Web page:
When the workers started renovating the newly closed restaurant on North Pearl Street in Natchez three years ago, I wanted to tell them not to spend too much money. I’d seen restaurants come and go — good restaurants with good food. And I’d about decided the location was jinxed. I’d tried the restaurant business, myself, once. I wouldn’t wish it on my worst enemy. It’s a tough business.
The proprietor, Rick Simons, was young and eager and going all out to make it something good. With a shaved head and a few well-placed piercings, he looked as though he’d be more at home in a heavy metal band than a kitchen. I love being proved wrong.
Since Slick Rick’s Café opened three years ago, there’s been a steady stream of hungry diners. With just a handful of tables inside and one big table outside, its all-day hours make it an easy fit for anybody’s off-hour appetite.
So what’s different this time? The food. And what’s so different about the food? Its originality — Rick has a knack for taking an everyday dish like chicken salad or BLT and turning it into something special, using unusual ingredients like Portobello mushrooms, sundried and heirloom tomatoes, black bean salsas and special sauces and dressings he prepares himself with spices he creates, himself.
He offers wraps and sandwiches using whole wheat or spinach tortillas, wrapped around tequila-lime marinated shrimp, blackened chicken and pork loin, toasted French bread topped with a spicy crawfish sauce. There’s always a tempting assortment of pastries and cupcakes on hand, as well.
Rick has created his own line of organic spice mixes, which he sells in the café and calls red, black, salty and spicy, chili, garlic and herb, steak, and red-hot.
“You know how an artist likes to use certain colors in his paintings,” says Rick. “These spices are like my palette. Every chef likes to put his own signature on the way the food tastes and looks, and that is what you might call my thing.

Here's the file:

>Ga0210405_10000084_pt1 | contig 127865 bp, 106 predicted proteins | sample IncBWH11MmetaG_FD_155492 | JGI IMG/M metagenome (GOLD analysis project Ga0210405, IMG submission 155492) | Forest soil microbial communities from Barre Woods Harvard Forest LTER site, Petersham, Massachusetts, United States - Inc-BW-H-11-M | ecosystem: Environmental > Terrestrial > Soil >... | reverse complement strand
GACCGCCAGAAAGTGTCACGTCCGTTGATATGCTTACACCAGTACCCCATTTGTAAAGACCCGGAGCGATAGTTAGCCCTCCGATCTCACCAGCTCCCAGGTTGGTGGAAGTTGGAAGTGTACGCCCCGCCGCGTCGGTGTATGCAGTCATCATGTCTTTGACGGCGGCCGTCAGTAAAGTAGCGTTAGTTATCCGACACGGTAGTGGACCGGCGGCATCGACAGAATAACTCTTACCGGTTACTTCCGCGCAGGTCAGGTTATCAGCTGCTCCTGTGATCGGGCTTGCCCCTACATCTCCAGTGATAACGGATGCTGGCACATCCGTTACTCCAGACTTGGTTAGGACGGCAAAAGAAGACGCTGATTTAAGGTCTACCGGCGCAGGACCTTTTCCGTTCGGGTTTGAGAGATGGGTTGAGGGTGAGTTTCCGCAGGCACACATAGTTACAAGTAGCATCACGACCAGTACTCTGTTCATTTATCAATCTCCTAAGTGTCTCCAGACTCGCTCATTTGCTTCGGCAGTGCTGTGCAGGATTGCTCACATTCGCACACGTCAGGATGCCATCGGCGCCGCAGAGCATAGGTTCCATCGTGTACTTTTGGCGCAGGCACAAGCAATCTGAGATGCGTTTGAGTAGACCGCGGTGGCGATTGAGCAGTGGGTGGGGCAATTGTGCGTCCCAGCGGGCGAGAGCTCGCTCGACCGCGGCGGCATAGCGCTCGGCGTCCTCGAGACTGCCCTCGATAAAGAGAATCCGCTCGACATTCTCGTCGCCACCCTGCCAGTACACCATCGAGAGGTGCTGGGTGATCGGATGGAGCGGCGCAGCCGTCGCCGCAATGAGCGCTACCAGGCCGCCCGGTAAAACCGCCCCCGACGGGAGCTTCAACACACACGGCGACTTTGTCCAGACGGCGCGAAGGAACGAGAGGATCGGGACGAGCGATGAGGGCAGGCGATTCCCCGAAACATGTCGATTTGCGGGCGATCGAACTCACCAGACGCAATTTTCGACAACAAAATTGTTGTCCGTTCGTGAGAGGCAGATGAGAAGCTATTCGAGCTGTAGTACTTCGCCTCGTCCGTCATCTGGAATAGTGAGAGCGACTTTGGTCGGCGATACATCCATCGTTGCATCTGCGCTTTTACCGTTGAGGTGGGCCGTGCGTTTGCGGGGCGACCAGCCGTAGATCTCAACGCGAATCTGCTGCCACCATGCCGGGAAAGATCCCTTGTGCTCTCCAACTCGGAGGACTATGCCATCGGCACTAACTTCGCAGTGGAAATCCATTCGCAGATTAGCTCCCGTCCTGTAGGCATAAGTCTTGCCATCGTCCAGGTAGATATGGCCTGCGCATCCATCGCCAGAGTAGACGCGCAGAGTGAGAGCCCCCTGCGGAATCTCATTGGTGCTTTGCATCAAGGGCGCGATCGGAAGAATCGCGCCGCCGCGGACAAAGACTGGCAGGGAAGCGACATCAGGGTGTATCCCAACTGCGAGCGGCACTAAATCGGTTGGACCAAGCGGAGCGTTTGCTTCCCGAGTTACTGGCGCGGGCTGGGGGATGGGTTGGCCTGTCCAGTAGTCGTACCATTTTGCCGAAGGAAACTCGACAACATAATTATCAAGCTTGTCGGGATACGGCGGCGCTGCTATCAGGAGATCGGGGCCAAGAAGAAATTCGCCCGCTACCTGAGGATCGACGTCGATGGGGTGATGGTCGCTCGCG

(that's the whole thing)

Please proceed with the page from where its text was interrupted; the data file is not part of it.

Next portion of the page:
Turns out I was right about one thing. Food wasn’t Rick’s first choice.
“When I went to school I got my degree in recording arts for sound and music in Orlando, which is kind of the exact opposite of what I’m doing now,” he says. “But they’re both creative ways to make a living,” he adds. “It’s one of the few things that involves all the senses — seeing, tasting, touching, smelling.”
Simons learned how to cook at the foot of an African-American woman who worked for his family in Sandersville, Mississippi. Rick knew her as Mama Johnnie.
“I would hang out in the kitchen with her while she cooked,” he remembers. “I’d pull out the bottom drawer in the oven and pull out all the pots and pans and get in the oven and watch her cook. I learned how to make gravies and roux.”
Rick first got serious about food after a stint in college working for a catering company. Not long after he started work full time at a restaurant, starting out as a dishwasher and eventually working his way up to second cook, then kitchen manager for daytime lunch. He moved on to Chappy’s La Font Inn in Pascagoula where he remained for two-and-a-half years. Then Katrina hit, and the restaurant was destroyed.
He moved to Natchez and tried a short stint in real estate, which just didn’t satisfy his creative urges. He got a job at Monmouth Plantation, starting out helping in the kitchen and working alongside another noted Natchez chef, Regina Charbonneau. He was eventually hired on an as the executive chef, helping open the fine-dining restaurant 1818.
“I wrote their first menu,” he recalls.
After about a year he started creating his spice line and went to work on Slick Rick’s café.
He’s twice won first place in the Clash in the Kitchen fundraiser competition for the Mississippi Firefighters Memorial Burn Association in Jackson, MS.
The restaurant is now doing some remodeling of the kitchen as well as the menu. Alongside its tried-and-true dishes like crawfish bread, the ultimate BLT, Mexican shrimp wrap and Rick’s famous chicken salad, he’ll introduce some new dishes, although he’s keeping most of it under wraps. While you wait for your food, you can browse the spice collection, the pre-seasoned, cast-iron cookware and the beautiful, pink Himalayan salt blocks for seasoning or presentation. He’ll also be doing more catering.
“I want to change the way Natchez sees the food industry,” he says. “I’ve always heard that if you’re going to do something, pick one thing and do it well.”
I think he’s done that. Very well, indeed.
Slick Rick’s Café 107 North Pearl Street, Natchez, MS 39120 Phone 601.445.9900.
Hours Monday – Friday 10 a.m. – 6 p.m. and Saturday 10 a.m – 9 p.m.